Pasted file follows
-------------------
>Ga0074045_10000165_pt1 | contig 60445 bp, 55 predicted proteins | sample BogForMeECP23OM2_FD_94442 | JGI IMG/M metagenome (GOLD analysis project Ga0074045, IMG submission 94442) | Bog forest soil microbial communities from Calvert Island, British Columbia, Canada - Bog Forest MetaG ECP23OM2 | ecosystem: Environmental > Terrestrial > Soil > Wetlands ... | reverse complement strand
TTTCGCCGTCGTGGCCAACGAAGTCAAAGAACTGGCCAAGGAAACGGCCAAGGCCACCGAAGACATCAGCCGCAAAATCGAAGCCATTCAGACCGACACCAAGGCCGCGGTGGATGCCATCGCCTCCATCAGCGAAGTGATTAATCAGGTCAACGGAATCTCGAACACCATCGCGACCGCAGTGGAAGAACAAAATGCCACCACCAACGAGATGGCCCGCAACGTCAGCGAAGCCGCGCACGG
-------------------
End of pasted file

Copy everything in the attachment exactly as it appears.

>Ga0074045_10000165_pt1 | contig 60445 bp, 55 predicted proteins | sample BogForMeECP23OM2_FD_94442 | JGI IMG/M metagenome (GOLD analysis project Ga0074045, IMG submission 94442) | Bog forest soil microbial communities from Calvert Island, British Columbia, Canada - Bog Forest MetaG ECP23OM2 | ecosystem: Environmental > Terrestrial > Soil > Wetlands ... | reverse complement strand
TTTCGCCGTCGTGGCCAACGAAGTCAAAGAACTGGCCAAGGAAACGGCCAAGGCCACCGAAGACATCAGCCGCAAAATCGAAGCCATTCAGACCGACACCAAGGCCGCGGTGGATGCCATCGCCTCCATCAGCGAAGTGATTAATCAGGTCAACGGAATCTCGAACACCATCGCGACCGCAGTGGAAGAACAAAATGCCACCACCAACGAGATGGCCCGCAACGTCAGCGAAGCCGCGCACGG